Looks like I’m heading to AAA again, this time with an invited media session. I hope to see you there!
Download a panel abstract: aaa16_panel-abstracts-final.
ORGANIZE THIS!: Data management for anthropology in the digital age, preserving our evidence for future discovery (View at AAA Website)
Friday, November 18, 4:00pm
2016 American Anthropological Association, Minneapolis, MN. November 2016
Dr. Jerome Crowder, Institute for the Medical Humanities, U. Texas Medical Branch
Dr. Richard Freeman, Smathers Libraries, University of Florida
As anthropology has moved into the 21st century, the transition from analog to digital has had profound effects on how anthropologists conduct their work and subsequently how their data are managed (recorded, analyzed, preserved). In this panel we consider the future of our research and scholarship, our evidence and discovery, and how we continue to engage with our data and productions. From requests for data management plans to archiving textual, visual and audio data, we consider how to deal with our anthropological digital evidence and the many accidents that can befall our research and the data we collect, analyze and store. This panel seeks contributors who can speak to their specific work regarding organization, preservation, metadata cores, access and retrieval (public and/or personal or selected group), archiving and policies at individual, institutional and federal levels.
Because anthropology focuses on the human engagement with others it is more important than ever to intelligently manage our electronic data. More than with analog materials, digital files can be widely disseminated and harder to control. Things that should not be made public too often are. This is simultaneously one of its many benefits, it can be easily shared with a few colleagues, one’s subject group, or thousands of interested researchers and inquisitive members of the public. In fact, sharing data and findings with the public and data management schema is now a component in all government research grant applications. Understanding how to manage our digital data is not an afterthought.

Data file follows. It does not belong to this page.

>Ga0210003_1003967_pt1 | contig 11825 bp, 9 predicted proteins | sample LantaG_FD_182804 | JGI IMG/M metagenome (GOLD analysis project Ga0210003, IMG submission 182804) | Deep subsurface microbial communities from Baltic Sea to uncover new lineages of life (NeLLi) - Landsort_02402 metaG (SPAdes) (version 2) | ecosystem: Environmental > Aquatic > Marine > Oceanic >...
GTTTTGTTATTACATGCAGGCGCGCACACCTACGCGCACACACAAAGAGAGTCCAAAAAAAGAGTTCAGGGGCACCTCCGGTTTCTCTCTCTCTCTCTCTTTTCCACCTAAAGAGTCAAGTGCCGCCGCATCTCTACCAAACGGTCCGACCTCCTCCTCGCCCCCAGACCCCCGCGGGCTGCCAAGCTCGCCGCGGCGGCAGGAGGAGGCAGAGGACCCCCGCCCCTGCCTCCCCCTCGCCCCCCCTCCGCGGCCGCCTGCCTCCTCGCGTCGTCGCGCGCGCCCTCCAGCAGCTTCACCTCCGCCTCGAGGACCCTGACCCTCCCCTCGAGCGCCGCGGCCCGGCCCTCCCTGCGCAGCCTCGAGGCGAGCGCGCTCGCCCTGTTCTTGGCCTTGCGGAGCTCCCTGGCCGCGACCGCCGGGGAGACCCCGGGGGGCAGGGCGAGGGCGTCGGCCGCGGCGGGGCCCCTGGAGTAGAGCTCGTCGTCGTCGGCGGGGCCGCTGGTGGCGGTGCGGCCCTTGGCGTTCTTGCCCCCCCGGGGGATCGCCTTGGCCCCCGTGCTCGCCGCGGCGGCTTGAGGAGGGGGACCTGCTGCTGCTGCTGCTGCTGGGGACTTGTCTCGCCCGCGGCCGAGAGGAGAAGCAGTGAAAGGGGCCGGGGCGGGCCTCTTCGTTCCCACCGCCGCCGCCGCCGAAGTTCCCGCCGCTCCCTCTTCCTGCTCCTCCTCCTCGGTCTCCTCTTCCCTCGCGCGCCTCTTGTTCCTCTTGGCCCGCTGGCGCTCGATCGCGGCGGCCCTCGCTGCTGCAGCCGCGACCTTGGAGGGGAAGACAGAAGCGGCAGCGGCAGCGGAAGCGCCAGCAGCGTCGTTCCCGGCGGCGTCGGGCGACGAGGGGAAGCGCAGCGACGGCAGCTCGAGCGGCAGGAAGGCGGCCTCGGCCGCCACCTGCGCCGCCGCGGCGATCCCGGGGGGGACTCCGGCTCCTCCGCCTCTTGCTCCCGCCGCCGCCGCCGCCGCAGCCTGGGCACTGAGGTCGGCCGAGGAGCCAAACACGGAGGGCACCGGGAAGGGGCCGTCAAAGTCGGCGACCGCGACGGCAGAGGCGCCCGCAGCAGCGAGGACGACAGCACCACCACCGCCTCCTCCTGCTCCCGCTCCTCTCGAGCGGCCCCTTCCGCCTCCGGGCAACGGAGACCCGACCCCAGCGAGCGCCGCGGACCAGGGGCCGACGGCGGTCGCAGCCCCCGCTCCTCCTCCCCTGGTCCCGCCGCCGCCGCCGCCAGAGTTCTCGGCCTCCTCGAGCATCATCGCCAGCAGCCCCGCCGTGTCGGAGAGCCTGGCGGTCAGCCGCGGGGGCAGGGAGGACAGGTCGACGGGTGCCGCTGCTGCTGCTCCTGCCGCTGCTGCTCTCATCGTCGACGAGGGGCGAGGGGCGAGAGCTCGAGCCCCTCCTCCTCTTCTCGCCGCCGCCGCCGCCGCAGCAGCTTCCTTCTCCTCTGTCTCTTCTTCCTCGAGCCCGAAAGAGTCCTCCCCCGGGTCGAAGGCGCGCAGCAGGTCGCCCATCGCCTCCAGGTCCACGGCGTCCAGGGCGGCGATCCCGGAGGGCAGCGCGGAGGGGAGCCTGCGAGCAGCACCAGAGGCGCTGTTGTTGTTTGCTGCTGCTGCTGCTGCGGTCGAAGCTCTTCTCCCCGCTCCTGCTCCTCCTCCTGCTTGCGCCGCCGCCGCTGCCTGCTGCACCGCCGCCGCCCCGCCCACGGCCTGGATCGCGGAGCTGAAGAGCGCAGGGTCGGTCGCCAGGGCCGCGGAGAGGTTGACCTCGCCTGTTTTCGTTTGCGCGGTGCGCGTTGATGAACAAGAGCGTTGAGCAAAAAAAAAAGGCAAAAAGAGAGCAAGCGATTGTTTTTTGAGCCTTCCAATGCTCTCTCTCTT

Is Ethnographic Evidence Public or Private? Opportunities and Challenges to Contemporary Data Sharing Requirements with American Indian Tribes
Dr. Sean Bruna, Department of Anthropology, Western Washington University
In 2003, the National Institutes of Health published the final requirements and guide for data sharing, explaining that data sharing is “essential for expedited translation of research results into knowledge, products and procedures to improve human health.” Many medical anthropologists and university IRBs, however, balk at the NIH requirement and either limit or completely embargo ethnographic data because of concerns regarding privacy and anonymity of research populations. As is argued, such data, and the evidences produced, are protected under federal HIPAA requirements, or at a minimum, anthropologically oriented ethical norms regarding anonymity. At the same time, many tribal nations, including the nation I partner with for health-based community-based participatory research, require that research partners submit all data collected to tribal archives at the conclusion of studies, often without specific guidelines regarding format or privacy restrictions. I argue that data sharing, new as it is to cultural anthropology, presents an opportunity to decolonize the discipline’s ongoing trend of knowledge extraction by challenging our notions of control, ownership and management of ethnographic data. However, long-term sharing of ethnographic data in tribal archives presents unique ethical and infrastructural challenges to preservation and access, particularly when striving to accommodate tribal requirements in the context of IRB and HIPAA regulations. In light of these concerns, this paper discusses the vague data sharing requirements I agreed upon with a partnering tribe, disentangles specific ethical and infrastructural challenges to meeting the requirement, and presents policy solutions for future ethnographic data sharing with tribal communities.